“The study that helps us to know where we are from
and what progress we have achieved.
In short, our journey to our roots is Svādhyāya.
There are many means. Vedic chant where the student
repeats exactly how the teacher recites the text is one.
The means should respect our culture.
It must help explore our own background,
our strengths and weaknesses and our progress.
Even a good teacher can be a mirror, a Svādhyāya.”
– T Krishnamacharya on Yoga Sūtra Chapter Two verse 1

Svādhyāya implies what the tradition teaches
or a teacher has taught as studies.
Thus, it does not necessarily mean that
they should read and recite Veda.”
– T Krishnamacharya on Yoga Sūtra Chapter Two verse 1

Svādhyāya is an inquiry into one’s true nature.”
– T Krishnamacharya on Yoga Sūtra Chapter Two verse 1

“With faith in Īśvara,
the master of the whole universe,
regularly offering prayers.
Whether it is Tapas, Svādhyāya or Īśvara Praṇidhānā,
the power of Īśvara alone ensures success.”
– T Krishnamacharya on Yoga Sūtra Chapter Two verse 1

“What are the effects of Kriyā Yoga?
Samādhi Bhāvana
The ability to pursue the right practice
that brings one closer to Īśvara.
Kleśa Tanū Karaṇa –
Reduction of those obstacles that we have
somehow acquired through wrong actions,
leading to undesirable and bitter experiences.”
– T Krishnamacharya on Yoga Sūtra Chapter Two verse 2

Kriyā Yoga emphasises that the Kleśa
cannot be reduced instantly.
It is a gradual process.
Further Kleśa can only be reduced to
the limit they become ineffective.
They cannot be destroyed.”
– T Krishnamacharya on Yoga Sūtra Chapter Two verse 2

“Only a teacher who has experienced
Duḥkha can heal others Duḥkha.”
– T Krishnamacharya’s on Yoga Sūtra Chapter Two verse 2

“If Śarīra leads Ātma, there is Kleśa.
The cause of this is Karma Vāsana and Mithyā Indriya.”
– T Krishnamacharya on Yoga Sūtra Chapter Two verse 2

“Only a teacher who has experienced Duḥkha can heal others Duḥkha.”
– T Krishnamacharya’s on Yoga Sūtra Chapter Two verse 2

“These five Kleśa surround the heart of every individual.
They are related to the three Guṇa known as Sattva, Rajas and Tamas.
– T Krishnamacharya on Yoga Sūtra Chapter Two verse 3

As long as one chooses not to inquire into the
true nature of one’s self and acts mechanically,
they will unknowingly contribute to the dominance of the Kleśa.”
– T Krishnamacharya on Yoga Sūtra Chapter Two verse 3

“All these Kleśa are variable in their potency.
They can be so weak, that they hardly matter.
Sometime they take a feeble form,
when they can be easily contained.
If not they rise to dominance.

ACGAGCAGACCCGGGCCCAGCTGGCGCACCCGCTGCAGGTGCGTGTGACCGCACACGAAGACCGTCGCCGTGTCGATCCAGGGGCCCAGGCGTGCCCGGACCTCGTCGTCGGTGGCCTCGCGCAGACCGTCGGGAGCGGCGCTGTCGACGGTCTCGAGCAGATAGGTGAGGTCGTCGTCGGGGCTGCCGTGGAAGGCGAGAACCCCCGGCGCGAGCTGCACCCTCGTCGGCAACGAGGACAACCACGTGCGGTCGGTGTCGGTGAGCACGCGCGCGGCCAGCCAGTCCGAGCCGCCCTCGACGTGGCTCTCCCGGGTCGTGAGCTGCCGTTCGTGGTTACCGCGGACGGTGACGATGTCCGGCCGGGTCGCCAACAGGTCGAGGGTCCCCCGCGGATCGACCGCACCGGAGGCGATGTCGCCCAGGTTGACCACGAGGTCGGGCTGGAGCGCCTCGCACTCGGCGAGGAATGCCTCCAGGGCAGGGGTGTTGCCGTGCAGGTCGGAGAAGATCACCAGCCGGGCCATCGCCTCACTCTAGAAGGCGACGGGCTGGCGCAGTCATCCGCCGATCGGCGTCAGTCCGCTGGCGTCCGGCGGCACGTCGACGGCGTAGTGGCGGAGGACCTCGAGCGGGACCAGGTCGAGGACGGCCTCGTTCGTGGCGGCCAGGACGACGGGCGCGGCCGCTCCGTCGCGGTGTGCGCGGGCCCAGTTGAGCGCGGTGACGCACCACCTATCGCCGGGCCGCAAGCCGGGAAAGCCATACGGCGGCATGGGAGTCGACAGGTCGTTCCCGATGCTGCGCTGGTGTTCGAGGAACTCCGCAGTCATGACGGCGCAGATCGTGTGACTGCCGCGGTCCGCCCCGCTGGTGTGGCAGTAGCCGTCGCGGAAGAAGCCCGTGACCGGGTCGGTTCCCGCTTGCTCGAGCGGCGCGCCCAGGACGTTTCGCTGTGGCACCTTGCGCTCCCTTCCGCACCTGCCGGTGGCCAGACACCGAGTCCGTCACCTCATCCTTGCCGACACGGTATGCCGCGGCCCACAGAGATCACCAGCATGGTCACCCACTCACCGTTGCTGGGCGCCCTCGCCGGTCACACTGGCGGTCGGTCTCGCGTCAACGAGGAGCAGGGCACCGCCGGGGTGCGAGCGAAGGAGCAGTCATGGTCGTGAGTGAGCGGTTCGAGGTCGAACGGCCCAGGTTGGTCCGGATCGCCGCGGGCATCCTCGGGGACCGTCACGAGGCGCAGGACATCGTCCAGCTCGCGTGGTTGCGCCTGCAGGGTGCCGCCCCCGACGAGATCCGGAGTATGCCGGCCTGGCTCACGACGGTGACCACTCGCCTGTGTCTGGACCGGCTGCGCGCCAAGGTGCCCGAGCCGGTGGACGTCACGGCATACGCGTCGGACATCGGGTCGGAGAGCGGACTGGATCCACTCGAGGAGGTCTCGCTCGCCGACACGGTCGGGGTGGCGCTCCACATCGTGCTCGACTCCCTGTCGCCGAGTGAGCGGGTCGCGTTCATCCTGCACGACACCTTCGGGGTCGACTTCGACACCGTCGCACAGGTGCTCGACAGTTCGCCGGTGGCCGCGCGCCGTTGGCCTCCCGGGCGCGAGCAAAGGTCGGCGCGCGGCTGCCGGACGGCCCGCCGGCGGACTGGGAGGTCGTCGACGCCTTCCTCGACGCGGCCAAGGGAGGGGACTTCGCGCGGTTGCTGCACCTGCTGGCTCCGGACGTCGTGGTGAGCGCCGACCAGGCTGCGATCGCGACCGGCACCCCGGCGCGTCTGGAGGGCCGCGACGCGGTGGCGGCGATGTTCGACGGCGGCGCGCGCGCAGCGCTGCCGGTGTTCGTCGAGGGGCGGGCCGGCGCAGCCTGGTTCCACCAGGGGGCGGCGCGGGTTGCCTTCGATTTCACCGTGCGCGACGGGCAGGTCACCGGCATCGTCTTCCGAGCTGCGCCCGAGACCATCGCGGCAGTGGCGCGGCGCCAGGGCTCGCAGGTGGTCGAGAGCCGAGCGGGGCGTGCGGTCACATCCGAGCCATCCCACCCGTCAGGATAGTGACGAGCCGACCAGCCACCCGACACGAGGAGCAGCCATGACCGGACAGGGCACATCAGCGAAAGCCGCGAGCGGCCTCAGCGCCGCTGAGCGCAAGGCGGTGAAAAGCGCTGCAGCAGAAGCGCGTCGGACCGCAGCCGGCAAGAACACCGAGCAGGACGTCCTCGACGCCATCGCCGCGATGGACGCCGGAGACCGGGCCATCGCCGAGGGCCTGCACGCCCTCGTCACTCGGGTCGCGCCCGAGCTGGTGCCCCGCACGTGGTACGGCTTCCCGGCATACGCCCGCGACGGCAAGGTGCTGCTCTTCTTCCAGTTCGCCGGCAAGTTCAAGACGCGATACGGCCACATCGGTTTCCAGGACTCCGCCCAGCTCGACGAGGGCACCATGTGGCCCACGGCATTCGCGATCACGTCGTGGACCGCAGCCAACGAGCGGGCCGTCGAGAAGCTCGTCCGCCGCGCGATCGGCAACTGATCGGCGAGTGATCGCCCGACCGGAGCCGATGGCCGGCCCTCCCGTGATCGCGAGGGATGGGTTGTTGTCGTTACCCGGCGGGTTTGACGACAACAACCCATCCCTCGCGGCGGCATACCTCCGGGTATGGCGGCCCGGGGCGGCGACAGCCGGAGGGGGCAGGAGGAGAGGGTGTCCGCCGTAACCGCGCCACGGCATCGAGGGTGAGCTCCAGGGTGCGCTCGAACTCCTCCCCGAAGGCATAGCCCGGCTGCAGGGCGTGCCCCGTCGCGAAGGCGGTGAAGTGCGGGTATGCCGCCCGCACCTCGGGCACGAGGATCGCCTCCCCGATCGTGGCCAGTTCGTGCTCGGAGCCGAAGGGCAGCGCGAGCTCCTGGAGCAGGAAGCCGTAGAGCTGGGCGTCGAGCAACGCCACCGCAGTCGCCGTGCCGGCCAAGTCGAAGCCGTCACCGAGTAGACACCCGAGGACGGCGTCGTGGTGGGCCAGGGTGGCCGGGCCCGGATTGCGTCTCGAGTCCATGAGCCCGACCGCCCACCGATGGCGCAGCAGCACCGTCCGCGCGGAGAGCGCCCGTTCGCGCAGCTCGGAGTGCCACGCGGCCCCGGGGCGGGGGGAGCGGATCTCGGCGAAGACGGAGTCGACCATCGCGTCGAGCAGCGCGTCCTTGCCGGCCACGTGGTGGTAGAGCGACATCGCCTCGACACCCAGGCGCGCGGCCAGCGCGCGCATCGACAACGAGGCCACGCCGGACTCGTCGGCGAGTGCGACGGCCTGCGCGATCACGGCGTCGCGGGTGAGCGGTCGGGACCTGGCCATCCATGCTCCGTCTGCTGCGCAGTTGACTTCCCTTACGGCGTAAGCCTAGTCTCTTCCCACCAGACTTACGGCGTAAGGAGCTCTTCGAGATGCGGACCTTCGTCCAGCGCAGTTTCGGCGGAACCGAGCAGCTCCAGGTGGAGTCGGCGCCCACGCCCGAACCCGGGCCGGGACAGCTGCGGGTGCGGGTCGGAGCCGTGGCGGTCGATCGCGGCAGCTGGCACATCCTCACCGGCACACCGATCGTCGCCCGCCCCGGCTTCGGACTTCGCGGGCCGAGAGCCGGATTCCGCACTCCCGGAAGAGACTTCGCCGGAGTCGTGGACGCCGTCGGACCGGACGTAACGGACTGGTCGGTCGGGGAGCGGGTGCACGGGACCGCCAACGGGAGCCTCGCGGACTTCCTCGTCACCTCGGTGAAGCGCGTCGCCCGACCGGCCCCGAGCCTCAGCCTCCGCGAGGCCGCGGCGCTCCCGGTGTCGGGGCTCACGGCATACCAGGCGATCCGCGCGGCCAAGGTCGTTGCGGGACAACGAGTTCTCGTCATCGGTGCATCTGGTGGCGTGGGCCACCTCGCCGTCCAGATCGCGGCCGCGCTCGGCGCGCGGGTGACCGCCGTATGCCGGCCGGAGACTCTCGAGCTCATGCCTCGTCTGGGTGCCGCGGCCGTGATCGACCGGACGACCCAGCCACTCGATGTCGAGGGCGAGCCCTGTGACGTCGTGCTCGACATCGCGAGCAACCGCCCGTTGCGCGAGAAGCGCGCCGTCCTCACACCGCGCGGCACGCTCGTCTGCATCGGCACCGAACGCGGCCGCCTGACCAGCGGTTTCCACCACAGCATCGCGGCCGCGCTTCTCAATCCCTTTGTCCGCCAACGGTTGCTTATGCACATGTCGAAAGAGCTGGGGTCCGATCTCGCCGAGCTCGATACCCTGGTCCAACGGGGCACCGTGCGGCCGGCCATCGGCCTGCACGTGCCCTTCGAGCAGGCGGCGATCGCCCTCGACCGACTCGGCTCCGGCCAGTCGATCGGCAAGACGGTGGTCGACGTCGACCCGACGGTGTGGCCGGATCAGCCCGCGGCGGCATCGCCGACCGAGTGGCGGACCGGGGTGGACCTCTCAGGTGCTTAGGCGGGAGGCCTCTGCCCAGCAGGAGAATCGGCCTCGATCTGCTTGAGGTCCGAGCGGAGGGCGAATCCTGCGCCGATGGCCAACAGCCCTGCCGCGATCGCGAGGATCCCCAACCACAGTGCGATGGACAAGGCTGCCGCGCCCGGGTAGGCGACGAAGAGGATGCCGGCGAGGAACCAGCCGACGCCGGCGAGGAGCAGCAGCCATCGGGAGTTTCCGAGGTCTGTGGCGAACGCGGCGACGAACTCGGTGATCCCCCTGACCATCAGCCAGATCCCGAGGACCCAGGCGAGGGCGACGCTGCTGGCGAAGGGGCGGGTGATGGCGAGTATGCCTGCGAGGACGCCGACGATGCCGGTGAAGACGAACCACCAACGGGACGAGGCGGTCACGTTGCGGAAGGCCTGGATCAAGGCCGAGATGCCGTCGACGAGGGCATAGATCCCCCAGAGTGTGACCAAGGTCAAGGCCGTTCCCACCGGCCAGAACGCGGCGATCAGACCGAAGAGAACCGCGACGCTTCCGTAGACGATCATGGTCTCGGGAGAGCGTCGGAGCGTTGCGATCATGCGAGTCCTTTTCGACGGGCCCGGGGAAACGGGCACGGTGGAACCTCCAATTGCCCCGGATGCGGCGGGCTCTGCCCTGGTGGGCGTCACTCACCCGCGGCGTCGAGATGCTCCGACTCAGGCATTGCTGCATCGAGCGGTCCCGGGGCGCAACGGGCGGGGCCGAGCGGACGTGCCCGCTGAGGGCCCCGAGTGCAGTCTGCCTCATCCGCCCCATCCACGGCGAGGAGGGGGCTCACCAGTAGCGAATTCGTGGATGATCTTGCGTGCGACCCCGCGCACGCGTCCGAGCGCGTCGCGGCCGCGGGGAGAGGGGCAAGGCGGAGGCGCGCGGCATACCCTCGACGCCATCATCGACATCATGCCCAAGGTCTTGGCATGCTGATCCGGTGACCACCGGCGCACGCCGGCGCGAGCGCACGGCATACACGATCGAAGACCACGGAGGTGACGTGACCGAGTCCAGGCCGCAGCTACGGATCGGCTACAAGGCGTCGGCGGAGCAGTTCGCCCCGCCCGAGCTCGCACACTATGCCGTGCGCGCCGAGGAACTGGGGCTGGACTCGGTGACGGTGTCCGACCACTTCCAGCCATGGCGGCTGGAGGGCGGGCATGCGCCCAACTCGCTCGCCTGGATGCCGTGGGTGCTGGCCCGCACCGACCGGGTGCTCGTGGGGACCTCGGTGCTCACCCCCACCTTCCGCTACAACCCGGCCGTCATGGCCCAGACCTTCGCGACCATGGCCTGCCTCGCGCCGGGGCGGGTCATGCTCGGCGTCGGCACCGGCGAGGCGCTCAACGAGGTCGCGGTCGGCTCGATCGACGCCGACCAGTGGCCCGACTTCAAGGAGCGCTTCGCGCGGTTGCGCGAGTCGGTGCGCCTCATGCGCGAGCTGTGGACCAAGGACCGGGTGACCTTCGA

When in domination, only one takes over.
For example in the most evolved stage when Rāga is dominant,
other Kleśa such as Dveṣa are not apparent.”
– T Krishnamacharya on Yoga Sūtra Chapter Two verse 4

“When something is understood differently from what it truly is,
it is called Avidyā.
What is changing is taken to be non-changing.
For example the mind.
What is subjected to decay is assumed to be pure.
For example the body.
What is leading to suffering is taken to be the source of pleasure.
What is not conscious is assumed to be conscious.
All these errors in perceptions have many possibilities.
But the ultimate stage of Avidyā is to
assume that we are the Masters, not Īśvara.”
– T Krishnamacharya on Yoga Sūtra Chapter Two verse 5

Citta and Puruṣa are distinct.
They are in association like heat and water.
Water which is cold becomes
warm in association with heat.
Then we use the term hot water.”
– T Krishnamacharya on Yoga Sūtra Chapter Two verse 6

“Similarly, because of the proximity of Citta and Puruṣa,
what is the quality of one is taken to be of the other.
In our convention they are often taken as one
and not two distinct entities with different natures.
This state is Asmitā.”
– T Krishnamacharya on Yoga Sūtra Chapter Two verse 6

“The perception that something is desirable is Sukha.
This perception sets in motion an urge to possess it.
This is Rāga.
Whether what is desired will give
a lasting happiness is a different matter.”
– T Krishnamacharya on Yoga Sūtra Chapter Two verse 7

“What is unpleasant is not desired.
The response of the mind is then to move away from it.
Whether in fact such a step did prevent Duḥkha is not immediately evident.”
– T Krishnamacharya on Yoga Sūtra Chapter Two verse 8

Abhiniveśā is the extra-ordinairy
instinctive urge to survive at any cost.
No one is spared. In a way,
it is a dislike about one’s death.”
– T Krishnamacharya to Yoga Sūtra Chapter Two verse 9

“There are essentially three causes for fear….
desire, disease and death.”
– T Krishnamacharya on Yoga Sūtra Chapter Two verse 9

Kleśa are not always dominant.
Through Kriyā Yoga they become weaker and weaker.
How is it possible to completely subdue them?
No mental effort can help as mind is the storehouse of the Kleśa.”
– T Krishnamacharya on Yoga Sūtra Chapter Two verse 10

“When Kleśa are on  the move, time should not be lost.
Reflection is a must.
Reduction of all the factors that increase Rajas and Tamas,